TV Review – Chef’s Table France

TL;DR –  Chef’s Table is one of the best documentary series on TV at the moment, beautifully filmed, amazingly crafted, and it will ruin you for other food documentaries and shows.

Score – 5/5 Stars

Chef’s Table France. Image Credit: Netflix.


Without a doubt Chef’s Table is my favourite documentary series airing at the moment, it beautifully blends this look at gourmet food with the human stories of the chefs who create them. With the new mini-season Chef’s Table France airing I wanted to both review the new season and look as to why Chef’s Table works as well as it does. This season we get to see an insight into four very different chefs working on the frontier of the gastronomical scene in France the country oft considered to be the home of the best chefs in the world. Now as I am going through the season as a whole, and as such, there will probably would you would class as spoilers, so I recommend watching the four episodes first before you read this review, or not, it’s up to you I’m not your boss.

Beautiful food is the order of the day. Chef’s Table France. Image Credit: Netflix.
Beautiful food is the order of the day. Image Credit: Netflix.

There are so many great things about this season, for example, it was not afraid to be confrontational, whether it is Adeline Grattard creating a fusion of French and Chinese food (in the right way) or Michel Troigrous explaining why he removed the dish that made his family’s restraint famous, and we see that really clearly in Episode One that focuses on Alain Passard who owns the restaurant L’Arpège in Paris (who indecently I spent the whole episode wondering where I have seen his face/ heard his name before, only to remember whilst writing this review that he was on Iron Chef). In a world where meat is king what happens if you discover killing animals emotionally wounds you? In this episode, Monsieur Passard takes us on his journey of finding the joy in farming and presenting vegetables as the chief focus of the meal. The episode reinforces his story by slowly making the cooking inserts more and more graphic, showing you the processes in the kitchen, like cleaning of foul which while necessary, is quite gory and not something we usually see today. Indeed even when he creating his signature dish ‘Chicken/Duck cooked in its own Hay’ there is an unsettling feeling that comes upon you as they sow the birds together. This technique allows you as a viewer to understand Monsieur Passard, to understand his motivations, and his journey, even if it was really confrontational.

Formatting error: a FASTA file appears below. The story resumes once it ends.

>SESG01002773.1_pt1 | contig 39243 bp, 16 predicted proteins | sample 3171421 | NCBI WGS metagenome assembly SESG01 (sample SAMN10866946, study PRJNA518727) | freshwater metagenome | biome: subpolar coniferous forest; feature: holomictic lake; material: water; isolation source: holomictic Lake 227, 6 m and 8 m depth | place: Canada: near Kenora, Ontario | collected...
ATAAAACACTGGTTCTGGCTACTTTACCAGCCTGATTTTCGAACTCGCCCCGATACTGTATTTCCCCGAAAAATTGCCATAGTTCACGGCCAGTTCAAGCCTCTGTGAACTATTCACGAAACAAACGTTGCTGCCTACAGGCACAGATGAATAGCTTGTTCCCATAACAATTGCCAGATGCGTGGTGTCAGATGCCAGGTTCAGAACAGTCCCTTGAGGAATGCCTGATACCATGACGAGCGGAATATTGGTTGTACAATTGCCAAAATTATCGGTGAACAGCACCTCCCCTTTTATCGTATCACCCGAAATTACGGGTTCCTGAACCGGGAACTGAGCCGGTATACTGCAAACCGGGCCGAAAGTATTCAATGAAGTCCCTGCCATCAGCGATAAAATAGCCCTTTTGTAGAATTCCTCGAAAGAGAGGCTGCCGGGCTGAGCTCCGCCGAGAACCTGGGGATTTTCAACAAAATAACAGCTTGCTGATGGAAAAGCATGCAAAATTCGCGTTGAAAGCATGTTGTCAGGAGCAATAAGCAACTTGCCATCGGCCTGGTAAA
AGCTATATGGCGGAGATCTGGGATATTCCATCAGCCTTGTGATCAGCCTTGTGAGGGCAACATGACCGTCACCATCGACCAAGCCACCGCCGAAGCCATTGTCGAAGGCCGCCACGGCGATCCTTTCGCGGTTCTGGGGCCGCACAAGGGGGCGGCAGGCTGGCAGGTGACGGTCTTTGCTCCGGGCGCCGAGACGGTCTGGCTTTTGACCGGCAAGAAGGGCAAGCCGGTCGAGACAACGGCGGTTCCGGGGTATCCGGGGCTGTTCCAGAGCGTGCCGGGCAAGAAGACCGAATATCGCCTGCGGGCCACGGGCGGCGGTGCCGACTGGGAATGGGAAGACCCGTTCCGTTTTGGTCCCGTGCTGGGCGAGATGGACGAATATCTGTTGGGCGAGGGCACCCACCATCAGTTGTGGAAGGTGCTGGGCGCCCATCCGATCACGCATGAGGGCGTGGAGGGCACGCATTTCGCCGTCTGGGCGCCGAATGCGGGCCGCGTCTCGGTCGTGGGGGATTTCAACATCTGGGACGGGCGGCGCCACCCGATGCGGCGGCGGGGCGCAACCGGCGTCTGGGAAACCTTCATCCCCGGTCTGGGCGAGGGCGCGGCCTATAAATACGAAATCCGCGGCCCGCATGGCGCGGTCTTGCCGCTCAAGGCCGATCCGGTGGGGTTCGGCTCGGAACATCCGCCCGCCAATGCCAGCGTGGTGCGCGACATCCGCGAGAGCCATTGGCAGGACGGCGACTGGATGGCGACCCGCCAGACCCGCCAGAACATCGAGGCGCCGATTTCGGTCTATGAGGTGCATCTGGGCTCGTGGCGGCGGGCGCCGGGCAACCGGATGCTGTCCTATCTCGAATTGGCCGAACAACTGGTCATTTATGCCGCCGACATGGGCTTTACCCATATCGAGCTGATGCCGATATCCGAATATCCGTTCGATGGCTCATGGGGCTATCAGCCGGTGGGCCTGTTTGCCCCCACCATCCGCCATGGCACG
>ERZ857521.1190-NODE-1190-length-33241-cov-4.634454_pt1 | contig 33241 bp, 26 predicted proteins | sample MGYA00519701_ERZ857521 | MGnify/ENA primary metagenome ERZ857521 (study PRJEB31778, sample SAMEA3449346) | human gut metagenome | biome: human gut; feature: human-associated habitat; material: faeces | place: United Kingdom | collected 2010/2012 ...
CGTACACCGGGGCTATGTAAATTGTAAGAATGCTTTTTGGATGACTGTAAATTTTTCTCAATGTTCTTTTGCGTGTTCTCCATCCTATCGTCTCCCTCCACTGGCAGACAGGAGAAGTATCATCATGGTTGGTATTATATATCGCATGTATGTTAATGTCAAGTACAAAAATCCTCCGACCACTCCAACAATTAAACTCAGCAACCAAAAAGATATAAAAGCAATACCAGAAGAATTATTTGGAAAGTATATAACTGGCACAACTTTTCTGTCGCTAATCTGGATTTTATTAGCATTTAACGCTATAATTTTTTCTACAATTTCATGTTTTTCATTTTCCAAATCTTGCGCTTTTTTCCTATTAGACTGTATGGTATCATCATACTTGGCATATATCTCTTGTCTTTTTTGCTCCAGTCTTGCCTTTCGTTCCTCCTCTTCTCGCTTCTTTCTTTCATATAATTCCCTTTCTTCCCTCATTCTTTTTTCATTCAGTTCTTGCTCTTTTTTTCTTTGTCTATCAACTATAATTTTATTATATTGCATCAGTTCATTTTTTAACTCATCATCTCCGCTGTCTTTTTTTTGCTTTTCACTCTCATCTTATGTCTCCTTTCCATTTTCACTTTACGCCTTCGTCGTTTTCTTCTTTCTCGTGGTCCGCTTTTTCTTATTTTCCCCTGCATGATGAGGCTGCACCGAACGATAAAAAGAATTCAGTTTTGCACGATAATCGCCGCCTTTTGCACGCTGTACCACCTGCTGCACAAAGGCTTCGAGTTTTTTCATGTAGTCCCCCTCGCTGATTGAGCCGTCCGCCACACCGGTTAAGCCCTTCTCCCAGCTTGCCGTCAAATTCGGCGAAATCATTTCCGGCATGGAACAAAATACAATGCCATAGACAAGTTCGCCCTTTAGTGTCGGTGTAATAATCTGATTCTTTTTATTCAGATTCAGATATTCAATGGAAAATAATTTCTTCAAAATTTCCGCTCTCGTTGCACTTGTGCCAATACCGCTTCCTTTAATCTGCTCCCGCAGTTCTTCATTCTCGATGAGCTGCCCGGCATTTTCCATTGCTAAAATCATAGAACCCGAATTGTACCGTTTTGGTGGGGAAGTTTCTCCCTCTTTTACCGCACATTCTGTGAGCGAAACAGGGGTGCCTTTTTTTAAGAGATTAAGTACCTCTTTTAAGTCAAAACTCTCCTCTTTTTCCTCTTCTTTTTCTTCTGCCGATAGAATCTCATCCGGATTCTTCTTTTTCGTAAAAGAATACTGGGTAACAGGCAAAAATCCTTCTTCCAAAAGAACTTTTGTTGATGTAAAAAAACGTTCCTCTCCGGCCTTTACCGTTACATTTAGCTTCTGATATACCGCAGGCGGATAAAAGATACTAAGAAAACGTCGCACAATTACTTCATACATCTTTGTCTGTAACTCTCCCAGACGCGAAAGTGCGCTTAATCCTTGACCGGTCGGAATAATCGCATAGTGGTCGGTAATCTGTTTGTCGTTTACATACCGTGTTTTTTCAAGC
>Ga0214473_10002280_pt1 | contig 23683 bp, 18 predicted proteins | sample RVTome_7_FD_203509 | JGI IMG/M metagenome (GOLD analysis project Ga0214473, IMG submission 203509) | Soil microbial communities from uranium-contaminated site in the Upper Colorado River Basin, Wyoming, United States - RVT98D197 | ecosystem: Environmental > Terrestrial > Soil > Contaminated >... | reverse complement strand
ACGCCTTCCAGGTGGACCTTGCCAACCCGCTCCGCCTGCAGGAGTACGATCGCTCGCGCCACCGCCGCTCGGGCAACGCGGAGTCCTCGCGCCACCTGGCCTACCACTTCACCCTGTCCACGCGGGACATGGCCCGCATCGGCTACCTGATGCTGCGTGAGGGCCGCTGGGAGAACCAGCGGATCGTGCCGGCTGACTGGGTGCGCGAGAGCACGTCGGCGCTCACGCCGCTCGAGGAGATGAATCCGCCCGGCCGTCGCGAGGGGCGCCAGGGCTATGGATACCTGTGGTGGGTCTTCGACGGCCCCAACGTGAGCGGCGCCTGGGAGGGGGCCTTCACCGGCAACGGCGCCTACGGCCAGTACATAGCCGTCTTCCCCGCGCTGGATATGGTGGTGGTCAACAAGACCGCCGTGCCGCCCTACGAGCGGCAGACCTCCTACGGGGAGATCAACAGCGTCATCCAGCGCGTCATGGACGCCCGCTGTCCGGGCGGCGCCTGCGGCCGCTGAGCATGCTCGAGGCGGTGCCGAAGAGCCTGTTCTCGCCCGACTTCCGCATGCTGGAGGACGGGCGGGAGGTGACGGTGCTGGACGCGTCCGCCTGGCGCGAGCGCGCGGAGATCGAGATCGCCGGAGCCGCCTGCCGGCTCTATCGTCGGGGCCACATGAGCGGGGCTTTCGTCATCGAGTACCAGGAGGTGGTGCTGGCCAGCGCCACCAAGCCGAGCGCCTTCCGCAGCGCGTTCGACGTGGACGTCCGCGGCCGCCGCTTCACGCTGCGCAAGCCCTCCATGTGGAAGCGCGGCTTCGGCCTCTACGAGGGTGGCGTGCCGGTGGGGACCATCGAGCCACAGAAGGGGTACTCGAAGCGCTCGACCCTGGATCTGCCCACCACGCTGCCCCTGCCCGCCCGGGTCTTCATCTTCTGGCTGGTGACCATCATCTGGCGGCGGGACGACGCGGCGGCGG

Indeed this is where Chef’s Table shines, because let’s be honest for a moment, the subject material is probably the most pretentious thing you could have done a documentary series on, the places rich people go to eat. Most of us will never be able to afford to go to these restaurants featured on the show, but instead of creating distance these episodes create a bond between you the viewer and the chefs featured because each episode focuses on the human story. This makes the food is almost the secondary facet to the show, instead it is about the chef’s life, how were they raised, what experiences led them to where they are now, what struggles have they had to endure to realise their dreams, and what is their philosophy with regards to food. Now that list you just read might sound familiar if you have ever watched any of the multitudes of food-based reality TV that permeates at least the TV here in Australia. However unlike those programs, Chef’s Table is not exploring these ideas to manufacture drama to get viewers to tune in, here the filmmakers are using those themes to craft an emotionally poignant story.

The cinematography is stunning. Chef’s Table France. Image Credit: Netflix.
The cinematography is stunning. Image Credit: Netflix.

We see this done exceptionally well in Episode Two with Alexandre Couillon who runs the La Marine in Noirmoutier. Monsieur Couillon from the outset seems quite brash and confrontational, but that’s just a guise to get you to go, ‘oh he’s this sort of chef’ only to change it up on you. It completely subverts your expectations and instead you get a beautifully crafted story of a man who is trying to escape the stigma of his last name, trying to create a fine dining restaurant in an area with no history of fine dining, and most importantly being a father to two daughters. What happens when you work in an industry that still incredible gendered and your daughter goes ‘dad I want to follow in your footsteps’, you can’t help but feel all the emotions. Indeed the part where he makes an apple pie with his daughter Emma was the most touching moment in the entire season. Each episode focuses on these human stories, stories that we can all relate to, and stories that each and every one will make you feel.